The present appeal arises out of an application by the present appellant for permission to proceed in the liquidation under S. 171, Companies Act, with an application in which he or his predecessor applied to have his name substituted for that of the respondent Bank in a preliminary mortgage decree. The whole warrant for that application was based on an assignment alleged to have been made by the respondent Bank in favour of the appellant prior to the date of liquidation. That document, on the face of it, shows that it was not signed by any director or official of the Bank. It shows, further, as far as one can see, no signature on behalf of the Bank. Issue 5, which has been considered and as to which concurrent findings have been made by the Courts in India, raises a question of the authority of Balakram to act on behalf of the Bank. That was based on an alleged power-of-attorney by the Bank in favour of Balakram. The principal of the power-of-attorney has not been produced and its disappearance, or the impossibility of producing it in the view of the Courts in India has not been satisfactorily proved. Therefore, the conditions have not been fulfilled under which S. 65, Evidence Act, provides that secondary evidence may be admitted.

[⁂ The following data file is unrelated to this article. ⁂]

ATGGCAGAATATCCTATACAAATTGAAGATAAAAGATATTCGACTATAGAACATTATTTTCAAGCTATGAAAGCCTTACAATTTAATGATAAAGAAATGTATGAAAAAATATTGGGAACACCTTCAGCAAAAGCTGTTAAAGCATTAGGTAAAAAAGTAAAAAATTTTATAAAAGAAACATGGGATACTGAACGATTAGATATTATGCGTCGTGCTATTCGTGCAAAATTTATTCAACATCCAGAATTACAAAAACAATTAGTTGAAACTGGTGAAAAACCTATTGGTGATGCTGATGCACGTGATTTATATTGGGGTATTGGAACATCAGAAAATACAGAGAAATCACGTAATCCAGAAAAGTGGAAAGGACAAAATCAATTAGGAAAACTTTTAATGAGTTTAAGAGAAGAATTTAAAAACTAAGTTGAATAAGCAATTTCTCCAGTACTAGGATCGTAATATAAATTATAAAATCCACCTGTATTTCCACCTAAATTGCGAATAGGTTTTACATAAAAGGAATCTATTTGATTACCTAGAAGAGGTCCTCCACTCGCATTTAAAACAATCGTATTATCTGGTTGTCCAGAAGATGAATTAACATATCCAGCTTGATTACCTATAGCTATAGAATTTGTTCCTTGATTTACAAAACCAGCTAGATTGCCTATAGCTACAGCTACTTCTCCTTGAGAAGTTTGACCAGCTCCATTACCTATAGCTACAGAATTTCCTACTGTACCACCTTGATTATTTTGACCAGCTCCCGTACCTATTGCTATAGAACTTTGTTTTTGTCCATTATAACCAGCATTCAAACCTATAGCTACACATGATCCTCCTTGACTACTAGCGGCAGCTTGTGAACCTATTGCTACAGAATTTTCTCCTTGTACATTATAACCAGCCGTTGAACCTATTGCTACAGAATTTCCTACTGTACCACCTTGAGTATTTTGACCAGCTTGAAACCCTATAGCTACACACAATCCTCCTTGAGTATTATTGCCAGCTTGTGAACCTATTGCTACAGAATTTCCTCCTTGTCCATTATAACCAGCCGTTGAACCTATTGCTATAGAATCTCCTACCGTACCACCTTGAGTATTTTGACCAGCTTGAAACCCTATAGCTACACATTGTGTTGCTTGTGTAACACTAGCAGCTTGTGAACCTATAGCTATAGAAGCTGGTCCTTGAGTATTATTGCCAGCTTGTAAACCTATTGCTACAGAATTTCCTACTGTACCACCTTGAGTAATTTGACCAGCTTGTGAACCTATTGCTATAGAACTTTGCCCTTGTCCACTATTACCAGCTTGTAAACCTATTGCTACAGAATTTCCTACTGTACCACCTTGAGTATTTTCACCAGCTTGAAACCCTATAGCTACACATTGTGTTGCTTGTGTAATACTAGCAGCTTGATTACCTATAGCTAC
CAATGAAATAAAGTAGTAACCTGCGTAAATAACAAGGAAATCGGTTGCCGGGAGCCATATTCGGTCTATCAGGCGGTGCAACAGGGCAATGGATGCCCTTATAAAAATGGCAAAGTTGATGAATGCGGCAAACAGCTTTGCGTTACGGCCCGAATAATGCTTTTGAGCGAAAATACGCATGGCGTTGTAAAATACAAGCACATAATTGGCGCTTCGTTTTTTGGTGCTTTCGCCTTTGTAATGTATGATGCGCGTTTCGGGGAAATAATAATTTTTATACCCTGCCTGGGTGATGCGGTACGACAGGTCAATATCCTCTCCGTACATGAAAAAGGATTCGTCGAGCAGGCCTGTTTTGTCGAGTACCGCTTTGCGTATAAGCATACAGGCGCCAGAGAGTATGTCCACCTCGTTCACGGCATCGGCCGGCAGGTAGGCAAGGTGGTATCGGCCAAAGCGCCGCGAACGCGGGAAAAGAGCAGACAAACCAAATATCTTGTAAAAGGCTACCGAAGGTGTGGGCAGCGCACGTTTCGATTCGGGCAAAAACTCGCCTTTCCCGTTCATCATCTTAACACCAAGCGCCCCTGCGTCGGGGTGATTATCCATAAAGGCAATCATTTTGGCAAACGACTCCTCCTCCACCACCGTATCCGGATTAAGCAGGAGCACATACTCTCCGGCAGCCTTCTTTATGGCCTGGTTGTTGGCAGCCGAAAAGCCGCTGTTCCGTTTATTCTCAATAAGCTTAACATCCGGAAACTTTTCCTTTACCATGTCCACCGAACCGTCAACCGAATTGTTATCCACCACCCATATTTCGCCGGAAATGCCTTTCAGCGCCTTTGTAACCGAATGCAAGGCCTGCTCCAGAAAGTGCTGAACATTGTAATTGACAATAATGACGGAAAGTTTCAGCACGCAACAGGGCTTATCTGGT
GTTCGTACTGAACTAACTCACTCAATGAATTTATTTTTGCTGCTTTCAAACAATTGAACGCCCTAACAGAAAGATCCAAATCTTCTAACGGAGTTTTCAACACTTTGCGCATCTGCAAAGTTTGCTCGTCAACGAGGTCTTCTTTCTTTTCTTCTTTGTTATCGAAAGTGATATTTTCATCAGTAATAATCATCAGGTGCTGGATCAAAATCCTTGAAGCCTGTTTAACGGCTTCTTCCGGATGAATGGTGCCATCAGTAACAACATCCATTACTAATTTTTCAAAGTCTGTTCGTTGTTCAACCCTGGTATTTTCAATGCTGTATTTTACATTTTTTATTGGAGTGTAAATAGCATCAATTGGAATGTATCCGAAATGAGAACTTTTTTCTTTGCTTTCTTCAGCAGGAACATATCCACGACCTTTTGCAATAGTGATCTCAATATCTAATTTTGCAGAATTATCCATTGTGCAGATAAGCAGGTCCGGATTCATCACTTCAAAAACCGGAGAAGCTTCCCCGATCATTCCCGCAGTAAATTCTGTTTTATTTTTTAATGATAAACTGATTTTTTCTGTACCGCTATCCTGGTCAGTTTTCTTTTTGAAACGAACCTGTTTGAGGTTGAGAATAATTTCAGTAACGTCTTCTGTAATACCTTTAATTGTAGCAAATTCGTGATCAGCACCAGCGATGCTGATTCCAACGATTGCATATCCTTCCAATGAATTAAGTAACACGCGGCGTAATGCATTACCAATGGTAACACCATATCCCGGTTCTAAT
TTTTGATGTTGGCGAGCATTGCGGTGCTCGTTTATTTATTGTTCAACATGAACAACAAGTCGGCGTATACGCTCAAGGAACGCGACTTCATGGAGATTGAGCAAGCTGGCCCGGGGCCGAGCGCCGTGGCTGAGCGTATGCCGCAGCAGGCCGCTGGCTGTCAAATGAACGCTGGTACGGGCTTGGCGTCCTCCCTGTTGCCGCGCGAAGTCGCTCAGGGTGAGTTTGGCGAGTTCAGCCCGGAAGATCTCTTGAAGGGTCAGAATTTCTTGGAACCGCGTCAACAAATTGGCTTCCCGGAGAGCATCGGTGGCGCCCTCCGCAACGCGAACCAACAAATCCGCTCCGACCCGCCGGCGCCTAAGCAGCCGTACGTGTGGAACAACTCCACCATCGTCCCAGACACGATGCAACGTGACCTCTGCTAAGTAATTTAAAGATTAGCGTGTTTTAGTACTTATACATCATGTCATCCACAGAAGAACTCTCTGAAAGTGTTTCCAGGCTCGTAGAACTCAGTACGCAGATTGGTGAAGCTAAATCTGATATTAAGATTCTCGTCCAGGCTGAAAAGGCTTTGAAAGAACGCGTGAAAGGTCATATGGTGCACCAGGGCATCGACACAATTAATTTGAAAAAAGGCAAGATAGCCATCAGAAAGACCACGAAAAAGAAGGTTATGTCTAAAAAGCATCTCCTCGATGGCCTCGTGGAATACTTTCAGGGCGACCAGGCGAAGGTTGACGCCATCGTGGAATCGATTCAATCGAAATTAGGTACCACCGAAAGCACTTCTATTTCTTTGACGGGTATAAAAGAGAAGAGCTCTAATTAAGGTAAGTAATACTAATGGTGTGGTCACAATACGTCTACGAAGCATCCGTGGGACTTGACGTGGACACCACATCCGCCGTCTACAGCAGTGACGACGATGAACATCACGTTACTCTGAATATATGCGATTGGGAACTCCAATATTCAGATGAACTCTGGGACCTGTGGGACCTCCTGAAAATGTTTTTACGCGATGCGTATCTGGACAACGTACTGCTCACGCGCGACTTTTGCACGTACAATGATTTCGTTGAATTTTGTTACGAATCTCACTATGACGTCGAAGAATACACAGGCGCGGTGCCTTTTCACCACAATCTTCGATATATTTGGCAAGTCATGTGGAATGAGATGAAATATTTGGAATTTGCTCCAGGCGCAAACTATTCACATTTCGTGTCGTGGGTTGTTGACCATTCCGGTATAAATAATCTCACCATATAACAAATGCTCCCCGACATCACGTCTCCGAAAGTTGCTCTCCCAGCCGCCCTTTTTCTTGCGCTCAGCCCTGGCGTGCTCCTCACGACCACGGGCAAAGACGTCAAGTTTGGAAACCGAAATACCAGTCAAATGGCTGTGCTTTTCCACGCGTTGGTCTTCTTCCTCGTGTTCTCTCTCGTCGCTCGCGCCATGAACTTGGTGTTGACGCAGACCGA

Further, it may be added that the secondary evidence relied on is an extract of an alleged power-of-attorney purporting to have been found in the Bank books of the Imperial Bank. It is not attempted to prove who the writer of that extract was and the writer is not produced to say it was a correct copy. Even if it was admissible it is not proved, and as has been found by both Courts in India, it is not proved that Balakram had authority from the directors and even assuming under the Companies Act they would be entitled to delegate this particular authority their Lordships do not trouble with the evidence of Balakram because it is inconsistent and unreliable, clearly. Sir Herbert Cunliffe on behalf of the appellant sought to raise another issue. The issue as their Lordships understand it is based on ratification or estoppel. Both these issues are questions of fact which were not in issue at the trial, and are raised for the first time before their Lordships. It is too late to raise any such question at this stage. Accordingly it is unnecessary to deal with the other questions arising in the case because on these concurrent findings the justification for the application had disappeared from the case. The result is that the appeal must be dismissed, the judgment of the Court below be affirmed and the appellant must pay the respondent's costs. Their Lordships will humbly advise His Majesty accordingly.